The situation creates a vicious circle: a lack of staff leads to greater stress on the remaining employees, which in turn worsens working conditions and further reduces the attractiveness of the professional field. About the cycle of shortage of skilled workers to break through fundamental changes in the structure and financing of care necessary to both improve working conditions and ensure adequate pay.

Ways out of the shortage of skilled workers in nursing – an overview of possible solutions

The federal government has already taken a number of steps to improve the ever-worsening nursing shortage situation – such as the introduction of minimum staffing levels in care-intensive clinic wards and the collective bargaining agreement, which has led to higher wages in retirement homes. But there are other approaches available that are intended to put an end to the nursing shortage:

  • Hospital reforms: Federal Health Minister Karl Lauterbach is planning a two-step reform that, among other things, will increasingly carry out medically justifiable treatments on an outpatient basis. The aim is to reduce the burden on nursing staff and reduce night shifts.
  • Collective agreements: After successful strikes by nursing staff at the NRW university hospitals, improved working conditions are being negotiated in the form of collective agreements.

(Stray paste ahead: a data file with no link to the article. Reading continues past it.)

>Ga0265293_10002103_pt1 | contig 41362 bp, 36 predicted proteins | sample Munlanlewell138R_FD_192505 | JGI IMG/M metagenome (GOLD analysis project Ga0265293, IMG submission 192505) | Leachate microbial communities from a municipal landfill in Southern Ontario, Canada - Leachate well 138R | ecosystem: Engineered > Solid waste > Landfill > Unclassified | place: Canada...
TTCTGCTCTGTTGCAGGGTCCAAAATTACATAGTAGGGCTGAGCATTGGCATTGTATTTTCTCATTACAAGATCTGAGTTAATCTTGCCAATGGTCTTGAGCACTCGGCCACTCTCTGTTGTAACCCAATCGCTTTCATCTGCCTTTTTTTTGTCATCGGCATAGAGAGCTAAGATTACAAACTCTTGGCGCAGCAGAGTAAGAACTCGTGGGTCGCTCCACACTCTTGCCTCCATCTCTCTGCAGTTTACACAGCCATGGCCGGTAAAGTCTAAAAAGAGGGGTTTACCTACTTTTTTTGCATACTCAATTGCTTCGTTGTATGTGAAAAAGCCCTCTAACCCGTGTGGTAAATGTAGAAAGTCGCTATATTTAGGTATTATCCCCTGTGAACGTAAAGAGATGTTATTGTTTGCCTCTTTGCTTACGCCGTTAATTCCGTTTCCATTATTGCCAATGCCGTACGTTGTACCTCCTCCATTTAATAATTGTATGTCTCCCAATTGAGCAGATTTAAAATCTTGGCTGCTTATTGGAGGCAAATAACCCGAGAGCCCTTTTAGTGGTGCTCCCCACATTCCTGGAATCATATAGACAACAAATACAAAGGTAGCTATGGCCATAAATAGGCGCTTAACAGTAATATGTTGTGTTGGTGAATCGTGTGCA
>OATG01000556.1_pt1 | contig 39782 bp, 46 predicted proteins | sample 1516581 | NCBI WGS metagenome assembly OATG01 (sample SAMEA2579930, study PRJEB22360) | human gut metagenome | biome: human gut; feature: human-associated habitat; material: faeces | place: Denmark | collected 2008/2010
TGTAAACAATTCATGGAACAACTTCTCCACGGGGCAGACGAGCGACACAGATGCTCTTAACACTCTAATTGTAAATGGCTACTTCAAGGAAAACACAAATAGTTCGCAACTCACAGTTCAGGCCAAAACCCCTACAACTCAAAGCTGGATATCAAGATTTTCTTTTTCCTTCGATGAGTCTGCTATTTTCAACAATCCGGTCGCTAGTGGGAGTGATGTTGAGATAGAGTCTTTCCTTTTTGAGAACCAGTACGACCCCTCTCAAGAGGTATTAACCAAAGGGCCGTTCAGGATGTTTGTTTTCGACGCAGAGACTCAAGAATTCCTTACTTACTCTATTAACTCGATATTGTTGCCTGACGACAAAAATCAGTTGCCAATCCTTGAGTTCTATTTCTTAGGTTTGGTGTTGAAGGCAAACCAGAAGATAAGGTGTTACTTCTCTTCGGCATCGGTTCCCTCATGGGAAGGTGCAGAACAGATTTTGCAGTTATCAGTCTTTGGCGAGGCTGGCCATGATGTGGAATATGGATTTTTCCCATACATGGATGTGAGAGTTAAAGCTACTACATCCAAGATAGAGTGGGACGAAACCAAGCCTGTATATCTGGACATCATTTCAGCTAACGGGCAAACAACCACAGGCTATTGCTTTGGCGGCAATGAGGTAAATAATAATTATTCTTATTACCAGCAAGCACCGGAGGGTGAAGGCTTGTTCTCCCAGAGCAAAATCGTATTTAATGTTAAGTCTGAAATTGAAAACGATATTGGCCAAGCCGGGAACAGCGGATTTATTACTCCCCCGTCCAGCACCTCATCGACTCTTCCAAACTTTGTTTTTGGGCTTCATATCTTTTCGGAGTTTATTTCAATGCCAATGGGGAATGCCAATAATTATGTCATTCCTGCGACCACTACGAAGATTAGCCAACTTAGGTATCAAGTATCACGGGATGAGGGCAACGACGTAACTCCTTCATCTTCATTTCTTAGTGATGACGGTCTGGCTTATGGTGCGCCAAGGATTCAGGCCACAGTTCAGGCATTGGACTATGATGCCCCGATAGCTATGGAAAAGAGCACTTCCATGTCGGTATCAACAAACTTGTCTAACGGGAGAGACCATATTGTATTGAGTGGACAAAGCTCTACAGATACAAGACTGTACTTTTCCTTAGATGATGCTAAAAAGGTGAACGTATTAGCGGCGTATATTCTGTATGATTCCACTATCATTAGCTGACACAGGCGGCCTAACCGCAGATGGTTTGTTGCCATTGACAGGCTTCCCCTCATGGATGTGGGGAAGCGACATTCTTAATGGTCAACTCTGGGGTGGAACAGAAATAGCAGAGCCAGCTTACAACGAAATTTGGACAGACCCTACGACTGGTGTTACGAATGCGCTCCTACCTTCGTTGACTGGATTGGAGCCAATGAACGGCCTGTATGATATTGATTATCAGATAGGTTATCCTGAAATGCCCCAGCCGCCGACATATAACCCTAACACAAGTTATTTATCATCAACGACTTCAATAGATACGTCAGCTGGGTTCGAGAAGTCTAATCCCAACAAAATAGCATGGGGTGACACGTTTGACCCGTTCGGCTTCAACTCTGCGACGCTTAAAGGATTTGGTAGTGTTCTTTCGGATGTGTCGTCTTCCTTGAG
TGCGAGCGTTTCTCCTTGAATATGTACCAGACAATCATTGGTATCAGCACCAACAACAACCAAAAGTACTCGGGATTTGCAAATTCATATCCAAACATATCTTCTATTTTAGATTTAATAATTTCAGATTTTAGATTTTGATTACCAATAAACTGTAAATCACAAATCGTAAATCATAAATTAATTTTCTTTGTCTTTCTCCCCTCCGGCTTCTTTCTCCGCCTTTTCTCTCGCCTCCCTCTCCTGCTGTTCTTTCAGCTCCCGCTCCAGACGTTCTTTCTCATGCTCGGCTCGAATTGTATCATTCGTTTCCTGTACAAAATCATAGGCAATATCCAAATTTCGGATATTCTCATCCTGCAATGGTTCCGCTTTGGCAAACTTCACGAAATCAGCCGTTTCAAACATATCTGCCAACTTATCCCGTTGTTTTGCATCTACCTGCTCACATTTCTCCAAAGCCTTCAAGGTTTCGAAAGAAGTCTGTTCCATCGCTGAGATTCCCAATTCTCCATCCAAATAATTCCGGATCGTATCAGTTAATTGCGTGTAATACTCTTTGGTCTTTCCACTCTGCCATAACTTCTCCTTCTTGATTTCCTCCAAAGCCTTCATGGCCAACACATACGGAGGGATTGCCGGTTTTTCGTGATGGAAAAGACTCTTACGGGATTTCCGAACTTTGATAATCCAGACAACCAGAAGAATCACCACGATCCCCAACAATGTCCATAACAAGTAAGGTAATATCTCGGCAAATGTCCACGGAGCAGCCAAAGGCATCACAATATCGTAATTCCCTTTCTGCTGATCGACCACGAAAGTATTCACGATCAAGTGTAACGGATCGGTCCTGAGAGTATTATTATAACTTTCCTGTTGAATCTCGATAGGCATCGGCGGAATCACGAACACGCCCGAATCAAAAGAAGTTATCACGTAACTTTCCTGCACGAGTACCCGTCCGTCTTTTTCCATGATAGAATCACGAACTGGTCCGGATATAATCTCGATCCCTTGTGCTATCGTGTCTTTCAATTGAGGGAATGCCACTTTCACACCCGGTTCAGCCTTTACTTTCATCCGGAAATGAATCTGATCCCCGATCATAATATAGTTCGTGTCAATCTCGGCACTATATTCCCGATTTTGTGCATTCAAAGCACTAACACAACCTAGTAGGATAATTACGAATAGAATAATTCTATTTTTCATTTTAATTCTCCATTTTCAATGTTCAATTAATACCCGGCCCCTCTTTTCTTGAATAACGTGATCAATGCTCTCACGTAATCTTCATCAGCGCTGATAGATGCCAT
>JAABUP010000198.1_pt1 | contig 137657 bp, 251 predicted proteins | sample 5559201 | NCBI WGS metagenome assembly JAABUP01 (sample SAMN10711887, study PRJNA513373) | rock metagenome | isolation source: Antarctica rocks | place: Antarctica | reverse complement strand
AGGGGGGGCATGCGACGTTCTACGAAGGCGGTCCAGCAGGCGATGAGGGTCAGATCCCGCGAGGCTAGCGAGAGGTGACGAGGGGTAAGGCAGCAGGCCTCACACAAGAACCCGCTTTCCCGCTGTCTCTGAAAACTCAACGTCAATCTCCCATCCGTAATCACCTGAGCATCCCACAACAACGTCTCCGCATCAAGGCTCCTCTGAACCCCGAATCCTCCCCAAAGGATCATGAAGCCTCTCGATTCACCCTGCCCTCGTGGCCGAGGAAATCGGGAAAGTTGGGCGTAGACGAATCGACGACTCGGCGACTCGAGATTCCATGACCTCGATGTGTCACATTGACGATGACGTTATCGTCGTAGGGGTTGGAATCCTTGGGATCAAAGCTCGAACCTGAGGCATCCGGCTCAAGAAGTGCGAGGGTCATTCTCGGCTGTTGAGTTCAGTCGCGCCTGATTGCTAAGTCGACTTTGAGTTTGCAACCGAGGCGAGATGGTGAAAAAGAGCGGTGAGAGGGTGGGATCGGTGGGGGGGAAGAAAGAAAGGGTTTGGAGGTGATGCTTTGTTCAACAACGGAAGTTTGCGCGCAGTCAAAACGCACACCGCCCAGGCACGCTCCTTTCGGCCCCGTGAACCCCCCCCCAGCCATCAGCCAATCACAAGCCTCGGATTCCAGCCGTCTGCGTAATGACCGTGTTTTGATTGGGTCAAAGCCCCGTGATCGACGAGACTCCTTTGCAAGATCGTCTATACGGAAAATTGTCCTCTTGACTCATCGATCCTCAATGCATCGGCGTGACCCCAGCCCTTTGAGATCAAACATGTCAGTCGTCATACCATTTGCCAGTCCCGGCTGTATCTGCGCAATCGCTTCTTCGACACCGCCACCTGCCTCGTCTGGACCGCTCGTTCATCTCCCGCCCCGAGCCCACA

• International recruitment: To counteract the shortage, the federal government is actively recruiting foreign nursing staff. The number of foreign nursing staff has already doubled in recent years.
  • Redistribute tasks: Having unskilled workers take on simple tasks could enable skilled workers to concentrate on their core tasks. This is based on research showing that reorganizing the distribution of tasks can be effective.
  • Increase contributions to nursing care insurance: In order to ensure the financial sustainability of the care system, the… Contributions to nursing care insurance increase in the future. A possible private pension insurance could also be introduced as an additional pillar.
  • Technology and digitalization: Innovative technologies and new devices are intended to help make care more efficient and improve everyday life in care facilities.

Outpatient care services as an alternative

Outpatient care services are becoming increasingly important as a result of the nursing shortage problem. For many relatives, they represent an alternative to caring for people in need of care at home and relieving the burden on the family, who often take on a large part of the care. This development is reflected in the numbers: at the end of 2021, almost 443,000 people were employed in outpatient care facilities, a significant increase of 134 percent compared to the figures from 2001. At that time there were only around 189,600 employees (Destatis).

At the same time, the number of people using outpatient care services has also risen sharply – by 141 percent in the same period. This highlights how essential these services have become to meet the growing need for care. Outpatient care services not only offer a sensible alternative to inpatient care, but also enable many people in need of care to in to stay in their usual surroundings. This helps to improve the quality of life of those affected and strengthen social bonds, which are often put to the test when moving to a care facility.